Black box testing - This sort of Testing just isn't based mostly on any information of inside design or coding. These Tests are based on requirements and functionality.
White box testing - This is based on data of the inner logic of an application's code. Tests are based mostly on coverage of code statements, branches, paths, conditions.
Unit testing - essentially the most 'micro' scale of testing; to test specific capabilities or code modules. This is typically achieved by the programmer and not by testers, as it requires detailed information of the internal program, design and code. Not all the time easily carried out unless the application has a well-designed architecture with tight code; could require developing test driver modules or test harnesses.
Incremental integration testing - continuous testing of an application when new functionality is added; requires that numerous elements of an application's functionality be independent sufficient to work separately before all elements of the program are accomplished, or that test drivers be developed as wanted; accomplished by programmers or by testers.
Integration testing - testing of combined components of an application to find out in the event that they functioning together correctly. The 'elements' might be code modules, particular person applications, client and server applications on a network, etc. This type of testing is especially relevant to client/server and distributed systems.
Functional testing - this testing is geared to functional requirements of an application; this type of testing must be finished by testers. This doesn't suggest that the programmers shouldn't check that their code works earlier than releasing it (which in fact applies to any stage of testing.)
System testing - this is predicated on the overall necessities specifications; covers all of the combined parts of a system.
Finish-to-end testing - this is much like system testing; includes testing of a complete application surroundings in a state of affairs that imitate real-world use, reminiscent of interacting with a database, utilizing network communications, or interacting with other hardware, applications, or systems.
Sanity testing or smoke testing - typically this is an initial testing to find out whether or not a new software version is performing well enough to simply accept it for a serious testing effort. For instance, if the new software is crashing systems in every 5 minutes, making down the systems to crawl or corrupting databases, the software will not be in a normal condition to warrant additional testing in its present state.
Regression testing - this is re-testing after bug fixes or modifications of the software. It's difficult to determine how a lot re-testing is required, especially at the finish of the development cycle. Automated testing tools are very helpful for this type of testing.
Acceptance testing - this may be said as a closing testing and this was performed based mostly on specifications of the top-person or buyer, or based mostly on use by finish-users/prospects over some limited period of time.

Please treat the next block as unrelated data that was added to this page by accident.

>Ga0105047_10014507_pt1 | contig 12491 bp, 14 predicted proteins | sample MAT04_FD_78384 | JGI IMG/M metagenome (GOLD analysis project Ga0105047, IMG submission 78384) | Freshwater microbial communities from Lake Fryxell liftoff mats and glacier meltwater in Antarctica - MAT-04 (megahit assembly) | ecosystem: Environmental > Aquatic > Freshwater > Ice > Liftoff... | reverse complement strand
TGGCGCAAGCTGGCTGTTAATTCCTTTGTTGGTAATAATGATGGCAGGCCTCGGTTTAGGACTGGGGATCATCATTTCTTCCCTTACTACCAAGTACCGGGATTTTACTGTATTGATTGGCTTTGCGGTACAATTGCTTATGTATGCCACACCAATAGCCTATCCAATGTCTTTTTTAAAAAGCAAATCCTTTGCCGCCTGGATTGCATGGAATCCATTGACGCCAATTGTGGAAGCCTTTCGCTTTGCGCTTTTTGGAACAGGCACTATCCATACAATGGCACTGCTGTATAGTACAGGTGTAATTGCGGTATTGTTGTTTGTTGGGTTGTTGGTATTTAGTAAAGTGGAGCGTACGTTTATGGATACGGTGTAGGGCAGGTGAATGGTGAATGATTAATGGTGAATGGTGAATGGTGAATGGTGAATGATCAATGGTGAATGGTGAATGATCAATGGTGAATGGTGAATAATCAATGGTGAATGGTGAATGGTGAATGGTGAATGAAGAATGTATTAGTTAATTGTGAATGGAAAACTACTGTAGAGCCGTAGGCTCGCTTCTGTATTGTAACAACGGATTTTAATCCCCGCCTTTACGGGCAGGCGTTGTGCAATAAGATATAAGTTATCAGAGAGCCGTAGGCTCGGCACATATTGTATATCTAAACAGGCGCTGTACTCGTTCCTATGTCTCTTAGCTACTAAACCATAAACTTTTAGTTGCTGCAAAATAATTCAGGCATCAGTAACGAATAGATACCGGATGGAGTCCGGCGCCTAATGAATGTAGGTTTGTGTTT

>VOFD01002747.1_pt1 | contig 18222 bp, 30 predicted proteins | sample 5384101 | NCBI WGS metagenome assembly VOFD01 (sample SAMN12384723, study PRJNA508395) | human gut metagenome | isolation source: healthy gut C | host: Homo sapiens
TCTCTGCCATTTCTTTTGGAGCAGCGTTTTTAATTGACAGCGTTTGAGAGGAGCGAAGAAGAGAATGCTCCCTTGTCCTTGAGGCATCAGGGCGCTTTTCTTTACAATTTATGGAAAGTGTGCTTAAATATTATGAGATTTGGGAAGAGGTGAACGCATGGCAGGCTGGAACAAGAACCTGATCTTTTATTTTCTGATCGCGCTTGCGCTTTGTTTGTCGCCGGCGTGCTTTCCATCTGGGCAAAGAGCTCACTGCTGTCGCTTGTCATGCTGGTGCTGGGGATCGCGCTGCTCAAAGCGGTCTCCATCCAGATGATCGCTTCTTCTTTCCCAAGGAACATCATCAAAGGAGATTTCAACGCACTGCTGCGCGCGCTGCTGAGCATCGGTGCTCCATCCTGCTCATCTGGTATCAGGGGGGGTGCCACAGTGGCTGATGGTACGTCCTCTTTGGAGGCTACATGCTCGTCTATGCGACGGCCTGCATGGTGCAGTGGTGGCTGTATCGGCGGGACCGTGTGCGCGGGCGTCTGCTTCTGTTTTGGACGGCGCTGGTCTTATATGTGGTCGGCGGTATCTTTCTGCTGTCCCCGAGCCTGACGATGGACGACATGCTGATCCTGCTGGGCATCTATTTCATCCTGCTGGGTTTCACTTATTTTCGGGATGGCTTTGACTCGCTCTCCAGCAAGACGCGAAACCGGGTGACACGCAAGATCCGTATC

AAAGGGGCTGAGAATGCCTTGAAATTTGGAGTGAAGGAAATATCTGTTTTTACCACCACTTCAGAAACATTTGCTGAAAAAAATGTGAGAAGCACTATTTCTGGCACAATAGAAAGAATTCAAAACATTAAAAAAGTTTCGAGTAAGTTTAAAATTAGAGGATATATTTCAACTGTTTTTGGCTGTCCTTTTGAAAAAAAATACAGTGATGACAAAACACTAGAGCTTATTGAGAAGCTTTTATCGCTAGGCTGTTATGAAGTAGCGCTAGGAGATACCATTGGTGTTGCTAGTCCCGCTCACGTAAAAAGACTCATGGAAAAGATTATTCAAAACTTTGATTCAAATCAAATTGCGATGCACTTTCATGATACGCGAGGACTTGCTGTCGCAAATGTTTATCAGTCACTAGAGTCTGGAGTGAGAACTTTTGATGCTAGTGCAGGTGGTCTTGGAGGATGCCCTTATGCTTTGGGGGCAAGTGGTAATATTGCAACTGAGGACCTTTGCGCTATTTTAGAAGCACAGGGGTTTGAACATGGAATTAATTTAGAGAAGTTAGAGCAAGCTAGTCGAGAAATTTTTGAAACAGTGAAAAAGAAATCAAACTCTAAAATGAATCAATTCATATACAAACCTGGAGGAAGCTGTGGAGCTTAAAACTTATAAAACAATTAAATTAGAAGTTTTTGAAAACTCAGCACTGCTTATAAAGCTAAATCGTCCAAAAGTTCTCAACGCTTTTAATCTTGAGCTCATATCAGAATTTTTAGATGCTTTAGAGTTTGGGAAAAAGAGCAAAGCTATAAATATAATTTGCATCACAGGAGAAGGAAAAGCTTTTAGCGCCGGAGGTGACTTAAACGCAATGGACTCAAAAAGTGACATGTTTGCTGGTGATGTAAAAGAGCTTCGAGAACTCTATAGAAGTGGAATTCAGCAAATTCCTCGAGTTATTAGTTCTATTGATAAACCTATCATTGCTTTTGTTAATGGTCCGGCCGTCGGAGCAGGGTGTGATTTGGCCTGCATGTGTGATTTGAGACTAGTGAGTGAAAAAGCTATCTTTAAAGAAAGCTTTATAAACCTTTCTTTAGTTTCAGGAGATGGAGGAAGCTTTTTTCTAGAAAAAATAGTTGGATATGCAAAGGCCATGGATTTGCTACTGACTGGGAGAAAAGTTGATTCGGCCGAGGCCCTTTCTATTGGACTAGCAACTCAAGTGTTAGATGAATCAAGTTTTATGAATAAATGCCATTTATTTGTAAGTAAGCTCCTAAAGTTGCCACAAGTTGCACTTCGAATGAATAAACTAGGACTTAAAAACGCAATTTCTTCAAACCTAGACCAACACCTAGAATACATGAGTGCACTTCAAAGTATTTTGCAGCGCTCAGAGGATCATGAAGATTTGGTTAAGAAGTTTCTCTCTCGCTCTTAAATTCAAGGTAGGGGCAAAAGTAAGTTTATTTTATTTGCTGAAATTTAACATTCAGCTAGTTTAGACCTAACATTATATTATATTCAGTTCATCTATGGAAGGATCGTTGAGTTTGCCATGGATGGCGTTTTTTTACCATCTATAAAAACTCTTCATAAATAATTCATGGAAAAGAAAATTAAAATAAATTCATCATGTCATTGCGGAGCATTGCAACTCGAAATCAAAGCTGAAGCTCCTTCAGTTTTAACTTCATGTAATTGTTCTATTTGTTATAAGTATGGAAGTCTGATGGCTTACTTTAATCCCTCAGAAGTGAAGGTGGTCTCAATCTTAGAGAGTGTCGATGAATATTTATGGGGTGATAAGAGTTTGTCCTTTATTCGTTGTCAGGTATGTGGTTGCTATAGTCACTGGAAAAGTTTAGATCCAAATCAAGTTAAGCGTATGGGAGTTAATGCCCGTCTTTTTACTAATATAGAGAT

Load testing - this is nothing but testing an application below heavy loads, resembling testing a web site underneath a range of loads to find out at what point the system's response time degrades or fails.
Stress testing - the term often used interchangeably with 'load' and 'efficiency' testing. Also used to explain such tests as system functional testing while under unusually heavy loads, heavy repetition of sure actions or inputs, input of large numerical values, large complicated queries to a database system, etc.
Efficiency testing - the term usually used interchangeably with 'stress' and 'load' testing. Ideally 'performance' testing is defined in necessities documentation or QA or Test Plans.
Usability testing - this testing is finished for 'person-friendliness'. Clearly this is subjective, and can rely on the focused end-consumer or customer. Person interviews, surveys, video recording of consumer periods, and other methods could be used. Programmers and testers are usually not suited as usability testers.
Compatibility testing - testing how well the software performs in a specific hardware/software/operating system/network/etc. environment.
User acceptance testing - figuring out if software is satisfactory to a end-user or a customer.
Comparability testing - comparing software weaknesses and strengths to other competing products.
Alpha testing - testing an application when development is nearing completion; minor design changes should be made as a result of such testing. This is typically executed by finish-users or others, however not by the programmers or testers.
Beta testing - testing when development and testing are essentially accomplished and closing bugs and problems have to be discovered before closing release. This is typically carried out by end-customers or others, not by programmers or testers.
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